The significant progress made by medical care in the last century has resulted in notable gains in life expectancy. However, increased life expectancy is not always matched with improved quality of life, indeed older people are more susceptible to chronic and debilitating diseases. Our lab is interested in investigating how we can improve cell resilience to aging and fitness, especially in the context of age-related metabolic dysfunction, such as type 2 diabetes.


To investigate how aging can impact cellular function at the molecular level, we use multiple experimental models, from cell lines to whole organism, including rodent and fish models. Although it might appear surprising, fish are physiologically and genetically similar to human, and they can be genetically engineered to model several diseases. Among fish models, African turquoise killifish are definitely one of the most interesting, because it is the vertebrate with the shortest lifespan recorded in captivity. During this short lifespan, the fish undergo many age-related physiological changes, such as neurodegeneration and cancer.


We seek to improve late-life health, by targeting the motor and energy source of mitochondria. This organelle has a crucial role in many cellular function, and it has been demonstrated that its activity declines with age and correlates with the progression of numerous diseases. However, it remains unclear what causes the decline of mitochondrial function through aging and we do not fully understand whether the rescue of dysfunctional mitochondria can counteract the detrimental consequence of aging.

  • Mitochondrial protein import

Mitochondria are an extremely “busy” organelle in the cell, but most of the proteins needed for mitochondria to function are encoded in the nucleus and imported from the cytosol. Many of these proteins aid in the fundamental mechanisms of mitochondria, including ATP generation, protection from oxidative stress and mitochondrial DNA replication. All nuclear-encoded protein traverse mitochondrial membrane(s) using dedicated import machinery, including the major complexes and memebrane translocase (i.e. TOM and TIM). This project is built on the hypothesis that the first symptoms of mitochondrial dysfunction are due to impairment of mitochondrial protein import.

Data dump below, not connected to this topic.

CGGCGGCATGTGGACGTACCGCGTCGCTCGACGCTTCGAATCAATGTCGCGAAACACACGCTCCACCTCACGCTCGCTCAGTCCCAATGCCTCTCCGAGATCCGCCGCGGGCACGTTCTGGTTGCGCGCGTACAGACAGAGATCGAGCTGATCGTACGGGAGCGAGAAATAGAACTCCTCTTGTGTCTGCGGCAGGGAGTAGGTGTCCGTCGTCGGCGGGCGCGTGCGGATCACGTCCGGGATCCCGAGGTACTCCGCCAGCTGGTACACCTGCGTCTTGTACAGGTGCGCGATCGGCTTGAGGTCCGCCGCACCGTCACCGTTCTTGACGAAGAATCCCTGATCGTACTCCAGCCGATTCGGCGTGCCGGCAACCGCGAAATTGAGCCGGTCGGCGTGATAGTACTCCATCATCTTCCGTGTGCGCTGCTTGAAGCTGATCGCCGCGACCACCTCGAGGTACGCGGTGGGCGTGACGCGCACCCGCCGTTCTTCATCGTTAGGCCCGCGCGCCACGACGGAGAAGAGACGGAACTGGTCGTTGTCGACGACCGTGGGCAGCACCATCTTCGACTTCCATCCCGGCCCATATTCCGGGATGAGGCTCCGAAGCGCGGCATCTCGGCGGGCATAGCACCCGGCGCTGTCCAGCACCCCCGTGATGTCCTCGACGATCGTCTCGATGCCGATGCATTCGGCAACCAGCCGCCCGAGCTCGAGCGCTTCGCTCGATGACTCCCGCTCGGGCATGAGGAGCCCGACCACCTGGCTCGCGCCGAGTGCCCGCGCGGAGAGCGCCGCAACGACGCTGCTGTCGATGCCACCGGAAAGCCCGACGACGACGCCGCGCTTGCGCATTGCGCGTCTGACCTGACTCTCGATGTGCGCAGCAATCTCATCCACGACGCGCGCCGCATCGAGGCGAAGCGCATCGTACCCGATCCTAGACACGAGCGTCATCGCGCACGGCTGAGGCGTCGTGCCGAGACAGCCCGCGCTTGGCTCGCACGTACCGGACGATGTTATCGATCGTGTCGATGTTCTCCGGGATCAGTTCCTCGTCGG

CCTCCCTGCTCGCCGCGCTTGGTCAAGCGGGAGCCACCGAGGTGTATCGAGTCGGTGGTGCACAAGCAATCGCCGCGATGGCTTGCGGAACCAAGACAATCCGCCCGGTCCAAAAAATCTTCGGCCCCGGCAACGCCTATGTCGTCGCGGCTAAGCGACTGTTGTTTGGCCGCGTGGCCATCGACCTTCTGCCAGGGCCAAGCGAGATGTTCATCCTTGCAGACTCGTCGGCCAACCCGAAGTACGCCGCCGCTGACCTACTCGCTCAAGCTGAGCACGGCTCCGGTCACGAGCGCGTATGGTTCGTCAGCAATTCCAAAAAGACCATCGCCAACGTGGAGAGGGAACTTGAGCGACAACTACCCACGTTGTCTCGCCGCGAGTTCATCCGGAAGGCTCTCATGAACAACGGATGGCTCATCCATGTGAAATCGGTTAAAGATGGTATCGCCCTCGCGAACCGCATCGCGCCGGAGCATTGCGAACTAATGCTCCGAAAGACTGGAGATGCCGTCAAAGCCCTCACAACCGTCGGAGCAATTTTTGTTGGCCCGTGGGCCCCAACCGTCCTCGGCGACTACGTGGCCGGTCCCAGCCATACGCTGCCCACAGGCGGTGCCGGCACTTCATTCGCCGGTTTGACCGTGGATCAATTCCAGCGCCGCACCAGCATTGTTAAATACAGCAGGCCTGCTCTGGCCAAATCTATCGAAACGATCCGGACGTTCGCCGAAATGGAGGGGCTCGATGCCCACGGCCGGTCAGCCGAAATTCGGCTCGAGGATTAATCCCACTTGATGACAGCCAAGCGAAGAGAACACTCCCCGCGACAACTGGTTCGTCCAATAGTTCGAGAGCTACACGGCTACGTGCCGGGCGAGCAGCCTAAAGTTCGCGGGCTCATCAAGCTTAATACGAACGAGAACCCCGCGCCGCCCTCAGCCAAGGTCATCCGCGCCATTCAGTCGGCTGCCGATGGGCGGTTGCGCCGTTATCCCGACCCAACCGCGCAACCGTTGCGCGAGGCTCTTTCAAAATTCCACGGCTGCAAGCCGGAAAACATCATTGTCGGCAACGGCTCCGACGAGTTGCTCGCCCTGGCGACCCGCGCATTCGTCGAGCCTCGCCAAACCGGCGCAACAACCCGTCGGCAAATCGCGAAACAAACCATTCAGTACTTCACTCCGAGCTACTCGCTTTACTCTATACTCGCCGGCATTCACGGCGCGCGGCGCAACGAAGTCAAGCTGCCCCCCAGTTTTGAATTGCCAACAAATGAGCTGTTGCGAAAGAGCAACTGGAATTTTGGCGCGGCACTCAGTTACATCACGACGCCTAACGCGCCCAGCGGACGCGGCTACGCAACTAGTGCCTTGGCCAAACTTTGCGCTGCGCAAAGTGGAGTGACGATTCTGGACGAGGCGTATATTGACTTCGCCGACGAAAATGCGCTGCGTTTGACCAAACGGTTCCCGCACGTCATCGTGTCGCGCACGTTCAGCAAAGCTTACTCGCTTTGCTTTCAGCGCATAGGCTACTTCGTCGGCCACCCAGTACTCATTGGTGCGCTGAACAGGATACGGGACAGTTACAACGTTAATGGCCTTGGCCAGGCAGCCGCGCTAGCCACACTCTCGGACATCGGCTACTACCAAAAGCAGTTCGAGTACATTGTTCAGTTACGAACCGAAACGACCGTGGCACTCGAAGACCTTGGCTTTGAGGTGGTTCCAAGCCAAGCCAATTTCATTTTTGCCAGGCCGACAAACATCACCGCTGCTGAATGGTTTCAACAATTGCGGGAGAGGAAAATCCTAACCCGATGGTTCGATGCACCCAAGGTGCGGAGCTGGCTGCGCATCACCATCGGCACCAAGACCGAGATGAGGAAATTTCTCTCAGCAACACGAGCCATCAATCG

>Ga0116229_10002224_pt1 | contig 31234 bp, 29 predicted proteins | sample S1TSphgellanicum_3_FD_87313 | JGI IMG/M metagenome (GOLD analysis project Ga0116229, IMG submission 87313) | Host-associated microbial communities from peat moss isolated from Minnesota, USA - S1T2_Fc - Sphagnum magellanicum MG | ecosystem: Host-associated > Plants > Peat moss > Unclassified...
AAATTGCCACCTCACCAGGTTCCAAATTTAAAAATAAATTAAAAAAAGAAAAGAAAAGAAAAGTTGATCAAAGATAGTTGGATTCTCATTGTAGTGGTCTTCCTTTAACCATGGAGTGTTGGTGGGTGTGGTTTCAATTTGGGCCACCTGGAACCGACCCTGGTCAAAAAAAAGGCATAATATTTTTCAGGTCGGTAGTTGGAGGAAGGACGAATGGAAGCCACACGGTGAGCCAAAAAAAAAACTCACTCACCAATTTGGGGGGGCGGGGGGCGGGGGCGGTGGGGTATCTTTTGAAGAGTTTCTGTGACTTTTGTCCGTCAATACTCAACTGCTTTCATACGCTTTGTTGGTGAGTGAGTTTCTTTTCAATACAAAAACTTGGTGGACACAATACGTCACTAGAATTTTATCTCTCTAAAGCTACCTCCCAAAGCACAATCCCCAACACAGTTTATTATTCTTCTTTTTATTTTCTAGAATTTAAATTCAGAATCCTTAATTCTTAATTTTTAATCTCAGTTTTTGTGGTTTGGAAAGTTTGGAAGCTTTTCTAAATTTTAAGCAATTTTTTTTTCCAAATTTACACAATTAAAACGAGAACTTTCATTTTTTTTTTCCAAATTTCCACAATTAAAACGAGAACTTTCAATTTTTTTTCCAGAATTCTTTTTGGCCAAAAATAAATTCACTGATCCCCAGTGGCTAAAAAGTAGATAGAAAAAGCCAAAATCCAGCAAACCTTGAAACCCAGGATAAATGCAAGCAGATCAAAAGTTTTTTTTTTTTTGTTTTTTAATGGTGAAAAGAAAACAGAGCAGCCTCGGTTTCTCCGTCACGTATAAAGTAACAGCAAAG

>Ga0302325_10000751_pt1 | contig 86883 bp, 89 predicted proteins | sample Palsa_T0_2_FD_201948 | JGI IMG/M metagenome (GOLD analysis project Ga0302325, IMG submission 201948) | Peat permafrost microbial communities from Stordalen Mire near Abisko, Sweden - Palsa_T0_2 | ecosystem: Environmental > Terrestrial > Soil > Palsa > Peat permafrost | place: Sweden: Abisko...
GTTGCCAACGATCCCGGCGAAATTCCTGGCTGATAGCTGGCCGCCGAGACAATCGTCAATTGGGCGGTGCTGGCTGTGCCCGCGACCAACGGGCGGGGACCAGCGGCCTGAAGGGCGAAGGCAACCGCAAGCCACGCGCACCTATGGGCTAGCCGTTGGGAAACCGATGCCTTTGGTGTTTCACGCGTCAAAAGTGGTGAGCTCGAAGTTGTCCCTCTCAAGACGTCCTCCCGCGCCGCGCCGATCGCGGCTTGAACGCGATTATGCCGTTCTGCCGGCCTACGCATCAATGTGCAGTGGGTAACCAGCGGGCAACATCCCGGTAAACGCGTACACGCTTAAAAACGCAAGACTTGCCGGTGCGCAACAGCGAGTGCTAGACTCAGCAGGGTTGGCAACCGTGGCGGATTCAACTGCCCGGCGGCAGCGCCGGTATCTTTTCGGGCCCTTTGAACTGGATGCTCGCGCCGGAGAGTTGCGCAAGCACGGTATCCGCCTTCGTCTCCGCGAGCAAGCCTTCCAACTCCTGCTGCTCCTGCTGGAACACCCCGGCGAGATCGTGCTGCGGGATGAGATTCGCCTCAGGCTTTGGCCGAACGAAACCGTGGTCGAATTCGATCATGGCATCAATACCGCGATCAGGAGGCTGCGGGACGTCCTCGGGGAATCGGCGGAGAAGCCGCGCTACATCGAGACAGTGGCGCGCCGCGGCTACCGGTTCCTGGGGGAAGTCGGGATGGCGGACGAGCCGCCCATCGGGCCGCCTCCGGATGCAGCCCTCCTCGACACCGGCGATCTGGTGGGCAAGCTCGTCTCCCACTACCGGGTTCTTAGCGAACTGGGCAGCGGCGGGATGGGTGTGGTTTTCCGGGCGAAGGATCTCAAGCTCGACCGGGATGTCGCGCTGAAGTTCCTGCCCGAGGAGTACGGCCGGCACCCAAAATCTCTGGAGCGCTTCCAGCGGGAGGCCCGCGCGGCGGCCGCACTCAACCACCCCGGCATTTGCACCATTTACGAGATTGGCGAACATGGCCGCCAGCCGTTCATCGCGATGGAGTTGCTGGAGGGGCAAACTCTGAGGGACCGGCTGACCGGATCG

• Mitochondrial unfolded protein response

With impairment of mitochondrial transport, proteins that are normally translocated into mitochondrial can accumulate in the nucleus and induce the transcription of genes involved mitochondrial unfolded protein response (mtUPR). An examples is activating transcription factor (ATF)-5, which in normal conditions is targeted to mitochondria where it is degraded by the mitochondrial Lon protease. However, in the case of impaired mitochondrial protein import, ATF5 accumulates within the nucleus and ignites mtUPR. Many of the protein products are targeted to mitochondria, such as chaperones. The mechanism(s) which exclude ATF5 but allow for the import of chaperones are currently unknown.

  • Mitochondrial epigenetic regulation

Mitochondria synthetize by their own most of the proteins incorporated into the electron transport chain, motor and source of energy of this organelle. These proteins are encoded from the mitochondrial DNA (mtDNA), which is transcribed following mechanisms completely different from what regulates DNA transcription in the nucleus. Although, it has been extensively demonstrated that epigenetic regulation of nuclear DNA plays an important role in the change of gene expression through aging, as today there are no evidence whether age-related epigenetic modification occurs also in mitochondria. Our lab wants to first to challenge the existence of mitochondrial specific epigenetic regulation and then test whether it can be targeted to modify the course of aging in mitochondria.